Day 447: Uncouth in Duluth

Although it is a thousand miles from the ocean, Duluth, Minnesota is a deep-water port for ocean-going ships that come in through the St. Lawrence Seaway. The metropolitan area that includes the Twin Ports of Duluth and Superior, Wisconsin is the largest Great Lakes port for shipping grain from the Midwest farm belt, coal from the western coalfields, and taconite (low-grade iron ore concentrated into pellets) from the Mesabi Iron Range to ports elsewhere on the Great Lakes and throughout the world.

Laetitia and her group began the day at the Great Lakes Aquarium, which features mostly regional fish and wildlife, but occasionally has special exhibits from elsewhere. Afterward they went to Glensheen, a Jacobean revival mansion built on the shore of Lake Superior in 1908 by Chester Congdon, a wealthy lawyer and investor. The interior of the mansion is decorated in late Victorian, Arts and Crafts, and Art Nouveau styles. Members of the Congdon family lived in the house until 1977, when Elizabeth, the youngest daughter was found murdered. The husband of Elizabeth’s adopted daughter was convicted of the crime. The property was donated to the University of Minnesota Duluth, and in 1979 it opened for tours.

The group visited Canal Park and watched a ship enter the harbor under the lift bridge. Some gossip heard during Laetitia’s pre-dinner happy hour sojourn provided the limerick of the day.

An old lady who lived in Duluth
Was denounced as corrupter of youth
For she never did squelch
Her penchant to belch
In a manner both loud and uncouth.

Day 446: Defrocked in Proctor

Laetitia and her group made a slight diversion to Proctor, essentially a Duluth exurb, before going to the city itself. Proctor grew up in the late nineteenth century as a rail-yard for Duluth. It got its name in an interesting way. In 1871, J. Proctor Knott, a United States Representative from Kentucky, delivered a satirical speech called The Untold Delights of Duluth in an attempt to block a land grant to a northern Wisconsin railroad company. Newspapers all over America printed the speech, which succeeded in its intended effect of squelching the deal, but it made “Duluth” a household word. Whether or not the speech’s readers knew that the effusive praise they were reading about Duluth and environs was satire is unknown, but it gave many Americans a positive impression of this otherwise little-known area. In honor of the speech’s contribution to the area’s economic development, the city that grew up around the Duluth rail-center was named Proctorknott, and later just Proctor.

Laetitia took her group to the Proctor Hogshead Festival, which celebrates the city’s railroad history. The day’s events included a handcar race, a spike-driving contest, and a golden spike treasure hunt, in addition to the more common festival events, such as parades, car shows, rides, and food. At happy hour that afternoon, some local gossip from the bartender was the source of the limerick of the day.

A lady transvestite from Proctor
Who dressed as a handsome male doctor
Bothered folks not the least
‘Til she posed as a priest
And irked some old nuns who defrocked her.

Day 445: Jack Sack

Laetitia’s group began the day with a visit to Split Rock Lighthouse on Lake Superior. Lake Superior is the graveyard for more than 300 ships, most of which sank in the nineteenth century. Lighthouses like the one at Split Rock, built at the beginning of the twentieth century, made lake navigation safer. Afterward the group spent much of the day hiking in Gooseberry Falls State Park before heading south to Two Harbors, where they were spending the evening. Two Harbors is a port city—one of the places where taconite from the Mesabi Iron Range is loaded on ships to be carried through the Great Lakes to Steel Mills in Indiana and Ohio.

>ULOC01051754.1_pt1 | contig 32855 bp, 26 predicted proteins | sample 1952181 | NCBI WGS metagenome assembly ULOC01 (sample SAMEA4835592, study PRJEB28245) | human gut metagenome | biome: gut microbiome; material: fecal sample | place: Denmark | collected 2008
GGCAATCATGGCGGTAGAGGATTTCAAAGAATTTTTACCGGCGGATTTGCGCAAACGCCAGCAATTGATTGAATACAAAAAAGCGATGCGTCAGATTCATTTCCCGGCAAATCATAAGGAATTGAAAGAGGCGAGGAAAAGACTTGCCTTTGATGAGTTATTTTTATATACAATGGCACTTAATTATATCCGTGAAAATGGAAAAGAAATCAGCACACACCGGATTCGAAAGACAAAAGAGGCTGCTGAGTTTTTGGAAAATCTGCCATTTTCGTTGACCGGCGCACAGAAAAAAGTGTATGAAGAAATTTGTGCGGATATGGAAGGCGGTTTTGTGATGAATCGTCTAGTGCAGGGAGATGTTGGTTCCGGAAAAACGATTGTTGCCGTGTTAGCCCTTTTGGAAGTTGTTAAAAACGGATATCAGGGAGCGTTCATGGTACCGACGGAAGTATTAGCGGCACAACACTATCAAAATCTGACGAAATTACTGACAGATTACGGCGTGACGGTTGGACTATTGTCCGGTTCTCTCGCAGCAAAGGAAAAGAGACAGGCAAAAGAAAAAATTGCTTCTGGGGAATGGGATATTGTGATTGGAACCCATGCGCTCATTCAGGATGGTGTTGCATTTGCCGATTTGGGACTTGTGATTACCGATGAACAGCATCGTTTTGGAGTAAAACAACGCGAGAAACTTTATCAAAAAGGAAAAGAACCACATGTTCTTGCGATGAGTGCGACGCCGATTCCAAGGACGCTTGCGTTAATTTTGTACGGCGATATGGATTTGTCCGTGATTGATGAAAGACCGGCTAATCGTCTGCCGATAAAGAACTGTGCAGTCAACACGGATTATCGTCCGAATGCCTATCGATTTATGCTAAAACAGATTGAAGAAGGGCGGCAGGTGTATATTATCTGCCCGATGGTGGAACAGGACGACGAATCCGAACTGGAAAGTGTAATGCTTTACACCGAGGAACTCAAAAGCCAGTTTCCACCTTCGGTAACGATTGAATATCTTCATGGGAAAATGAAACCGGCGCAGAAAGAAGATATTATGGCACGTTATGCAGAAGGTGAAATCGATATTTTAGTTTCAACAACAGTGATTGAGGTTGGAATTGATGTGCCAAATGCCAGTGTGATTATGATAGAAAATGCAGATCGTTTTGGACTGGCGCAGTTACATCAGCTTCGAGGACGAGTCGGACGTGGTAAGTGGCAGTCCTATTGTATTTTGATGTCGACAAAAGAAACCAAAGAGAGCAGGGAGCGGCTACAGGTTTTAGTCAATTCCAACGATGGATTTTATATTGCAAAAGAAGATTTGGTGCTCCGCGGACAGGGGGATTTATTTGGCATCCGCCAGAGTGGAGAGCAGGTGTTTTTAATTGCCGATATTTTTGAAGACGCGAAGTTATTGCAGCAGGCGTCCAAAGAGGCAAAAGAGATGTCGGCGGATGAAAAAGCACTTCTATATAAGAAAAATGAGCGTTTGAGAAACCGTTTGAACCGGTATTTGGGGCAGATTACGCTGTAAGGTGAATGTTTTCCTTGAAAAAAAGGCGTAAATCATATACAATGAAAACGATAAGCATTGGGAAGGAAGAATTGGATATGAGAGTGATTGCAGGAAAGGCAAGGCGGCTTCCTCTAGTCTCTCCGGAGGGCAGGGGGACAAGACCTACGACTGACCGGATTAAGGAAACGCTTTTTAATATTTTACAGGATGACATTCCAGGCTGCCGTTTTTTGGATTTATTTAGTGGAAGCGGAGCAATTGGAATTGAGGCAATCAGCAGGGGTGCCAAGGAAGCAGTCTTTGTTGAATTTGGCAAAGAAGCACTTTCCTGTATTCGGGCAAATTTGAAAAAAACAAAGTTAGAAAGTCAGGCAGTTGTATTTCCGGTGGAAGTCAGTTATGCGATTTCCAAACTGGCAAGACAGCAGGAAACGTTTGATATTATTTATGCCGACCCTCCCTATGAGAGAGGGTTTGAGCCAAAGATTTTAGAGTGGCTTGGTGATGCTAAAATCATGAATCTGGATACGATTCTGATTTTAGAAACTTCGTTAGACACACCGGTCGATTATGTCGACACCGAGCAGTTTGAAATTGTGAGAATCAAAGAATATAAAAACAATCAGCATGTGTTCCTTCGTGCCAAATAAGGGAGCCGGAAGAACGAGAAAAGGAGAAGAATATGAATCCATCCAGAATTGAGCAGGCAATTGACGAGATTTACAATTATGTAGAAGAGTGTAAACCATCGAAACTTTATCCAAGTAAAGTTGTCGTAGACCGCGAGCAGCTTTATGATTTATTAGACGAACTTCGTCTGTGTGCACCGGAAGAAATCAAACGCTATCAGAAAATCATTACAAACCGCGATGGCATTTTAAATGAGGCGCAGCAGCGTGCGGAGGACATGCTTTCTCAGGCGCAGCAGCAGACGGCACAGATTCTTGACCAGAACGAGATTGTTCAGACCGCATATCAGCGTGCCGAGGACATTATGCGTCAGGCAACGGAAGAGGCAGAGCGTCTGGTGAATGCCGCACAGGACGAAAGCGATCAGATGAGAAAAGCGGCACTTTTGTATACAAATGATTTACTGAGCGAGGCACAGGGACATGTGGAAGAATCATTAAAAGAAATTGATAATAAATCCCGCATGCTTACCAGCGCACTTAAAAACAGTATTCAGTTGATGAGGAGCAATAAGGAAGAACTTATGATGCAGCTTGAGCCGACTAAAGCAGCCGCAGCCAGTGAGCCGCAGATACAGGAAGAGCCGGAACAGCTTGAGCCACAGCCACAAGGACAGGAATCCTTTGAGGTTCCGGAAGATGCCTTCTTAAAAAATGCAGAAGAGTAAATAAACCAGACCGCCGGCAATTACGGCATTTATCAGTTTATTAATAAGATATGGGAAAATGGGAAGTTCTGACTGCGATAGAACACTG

Hockey is probably the most popular team sport in Two Harbors, but the gossip at the pub where Laetitia had her before dinner drink was about football and a highschool linebacker who showed great promise. The gossip provided the limerick of the day.

In Two Harbors, a fellow named Jack
Was well known to be good in the sack
Who though no Green Bay Packer
Was an able linebacker
And the scourge of each foe’s quarterback.

Day 444: Boozy Floozy

Laetitia’s group drove through the pine woods to the North Shore of Lake Superior. They started at the falls of the Pigeon River, which is the border between Canada and the United States. Next they visited Grand Portage National Monument. During the fur trade era in the late eighteenth century, the Northwest Company had their headquarters there. Each summer trappers from the north woods and “pork eaters” in large lake canoes rendezvoused at the headquarters. The trappers traded their furs for the supplies the pork eaters brought from Montreal. Allegedly a bit of partying went on as well. Afterward, the trappers returned to the woods, and the pork eaters took the furs back to Montreal, where they were loaded on ships for markets in Europe.

Heading down the shore, Laetitia and her group stopped at Judge C. R. Magney State Park, where they hiked up the Brule River to the Devil’s Kettle. Then they visited Cascade Falls before heading for Schroeder, where they were spending the night. At the pub before dinner, some gossip about a promiscuous local woman provided the limerick of the day.

A boozy young floozy from Schroeder
Said of gentlemen who had bestrode her
That they came in all sizes
And few would win prizes
And most of them “jest barely knowed her.”